Not quite two weeks ago, a friend asked me to accompany her to someone's home in nearby Cussay to see a litter of puppies. She was considering adopting a dog. I was to come to prevent her from making any impulse mistakes. (And she wanted ME for this job?)

Our first indication of danger upon arrival was the sight of the litter's father: a pure white Coton du Tulear, the breed of dog my friend and I had both fallen in love with when we housesat two of them out in Veyrier-du-Lac, a lakeside home in the French Alps. (It is those two dogs whose picture graces the home page of my blog, soon now to be replaced.) The mother was tiny, sweet-tempered, and the color of ashes; a terrier of some sort.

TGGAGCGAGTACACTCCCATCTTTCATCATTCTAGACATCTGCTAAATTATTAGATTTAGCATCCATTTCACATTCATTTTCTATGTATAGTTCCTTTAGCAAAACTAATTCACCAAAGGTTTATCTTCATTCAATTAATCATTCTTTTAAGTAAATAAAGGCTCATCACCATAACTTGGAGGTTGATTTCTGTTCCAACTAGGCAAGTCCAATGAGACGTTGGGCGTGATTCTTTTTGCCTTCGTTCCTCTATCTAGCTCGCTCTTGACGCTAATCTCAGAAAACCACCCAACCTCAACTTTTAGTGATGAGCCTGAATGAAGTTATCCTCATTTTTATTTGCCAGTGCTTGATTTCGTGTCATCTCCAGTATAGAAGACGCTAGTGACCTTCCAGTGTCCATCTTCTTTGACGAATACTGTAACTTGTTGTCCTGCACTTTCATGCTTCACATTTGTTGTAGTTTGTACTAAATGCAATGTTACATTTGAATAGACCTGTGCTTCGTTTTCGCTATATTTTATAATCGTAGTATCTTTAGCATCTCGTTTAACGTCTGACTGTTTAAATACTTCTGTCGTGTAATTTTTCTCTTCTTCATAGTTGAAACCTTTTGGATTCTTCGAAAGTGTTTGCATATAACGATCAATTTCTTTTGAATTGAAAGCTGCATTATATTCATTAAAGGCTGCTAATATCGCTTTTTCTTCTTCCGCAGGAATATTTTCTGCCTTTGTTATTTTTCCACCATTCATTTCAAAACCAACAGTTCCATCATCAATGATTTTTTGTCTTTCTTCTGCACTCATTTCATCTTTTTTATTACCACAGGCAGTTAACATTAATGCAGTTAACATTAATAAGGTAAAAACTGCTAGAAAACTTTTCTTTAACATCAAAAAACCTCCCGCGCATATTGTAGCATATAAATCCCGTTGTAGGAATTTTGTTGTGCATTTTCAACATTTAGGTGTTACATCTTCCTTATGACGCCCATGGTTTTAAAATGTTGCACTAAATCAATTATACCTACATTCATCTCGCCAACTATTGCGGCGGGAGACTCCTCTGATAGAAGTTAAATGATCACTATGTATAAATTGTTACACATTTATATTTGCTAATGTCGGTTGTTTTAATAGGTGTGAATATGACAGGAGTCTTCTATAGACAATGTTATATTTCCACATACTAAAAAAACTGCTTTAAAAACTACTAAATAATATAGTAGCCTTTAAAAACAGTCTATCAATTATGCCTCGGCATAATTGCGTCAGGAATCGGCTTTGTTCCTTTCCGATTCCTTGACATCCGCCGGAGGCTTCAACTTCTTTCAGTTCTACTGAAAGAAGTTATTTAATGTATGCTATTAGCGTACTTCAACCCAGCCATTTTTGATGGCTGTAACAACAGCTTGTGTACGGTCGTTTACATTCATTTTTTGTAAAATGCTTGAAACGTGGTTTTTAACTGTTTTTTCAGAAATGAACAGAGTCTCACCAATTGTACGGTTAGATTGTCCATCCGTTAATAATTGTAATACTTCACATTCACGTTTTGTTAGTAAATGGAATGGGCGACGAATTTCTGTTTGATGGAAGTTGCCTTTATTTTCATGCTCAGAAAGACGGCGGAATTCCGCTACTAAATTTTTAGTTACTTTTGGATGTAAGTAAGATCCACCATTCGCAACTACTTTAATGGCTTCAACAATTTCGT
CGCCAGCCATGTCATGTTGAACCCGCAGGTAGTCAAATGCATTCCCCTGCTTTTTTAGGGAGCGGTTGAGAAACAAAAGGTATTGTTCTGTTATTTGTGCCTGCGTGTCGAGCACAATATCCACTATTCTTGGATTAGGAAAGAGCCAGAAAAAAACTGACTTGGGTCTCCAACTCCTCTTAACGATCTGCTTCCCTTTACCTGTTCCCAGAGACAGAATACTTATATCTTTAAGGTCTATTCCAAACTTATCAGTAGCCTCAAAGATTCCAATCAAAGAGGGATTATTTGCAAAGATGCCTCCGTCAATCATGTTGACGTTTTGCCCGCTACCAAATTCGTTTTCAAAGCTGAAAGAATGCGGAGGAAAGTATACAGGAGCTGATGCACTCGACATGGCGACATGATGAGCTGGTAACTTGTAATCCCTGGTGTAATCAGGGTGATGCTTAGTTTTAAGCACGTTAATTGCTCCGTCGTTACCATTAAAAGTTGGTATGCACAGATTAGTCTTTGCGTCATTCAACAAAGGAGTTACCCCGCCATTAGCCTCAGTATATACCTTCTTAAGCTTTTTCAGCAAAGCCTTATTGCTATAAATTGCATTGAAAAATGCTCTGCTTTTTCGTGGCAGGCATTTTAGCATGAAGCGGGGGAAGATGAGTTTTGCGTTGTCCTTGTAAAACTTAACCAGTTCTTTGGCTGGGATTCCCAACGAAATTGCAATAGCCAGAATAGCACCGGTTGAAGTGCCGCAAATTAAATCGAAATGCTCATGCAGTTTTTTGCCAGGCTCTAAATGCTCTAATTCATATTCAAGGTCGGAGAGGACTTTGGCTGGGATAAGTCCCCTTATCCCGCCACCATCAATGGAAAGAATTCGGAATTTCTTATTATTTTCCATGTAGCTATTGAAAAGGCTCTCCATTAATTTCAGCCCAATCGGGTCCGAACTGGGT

The danger became full-blown when the puppies emerged from beneath a wardrobe. There were three and the family intended to keep just one, a pale apricot-colored female. My friend would have to choose between the remaining male and female puppies, just seven weeks old at this point. I turned to her and said, "We're in serious trouble here." I knew that whichever one she didn't choose was coming home with me.

My friend chose the male and I was delighted. I was secretly favoring the female which had lovely charcoal and café au lait markings on her; her brother was completely white.

This past Tuesday we returned to bring them home. We are hopelessly besotted. My friend called hers Finlay, or Finn for short, and promptly christened my little one Tilly. The name stuck. No question it suits her.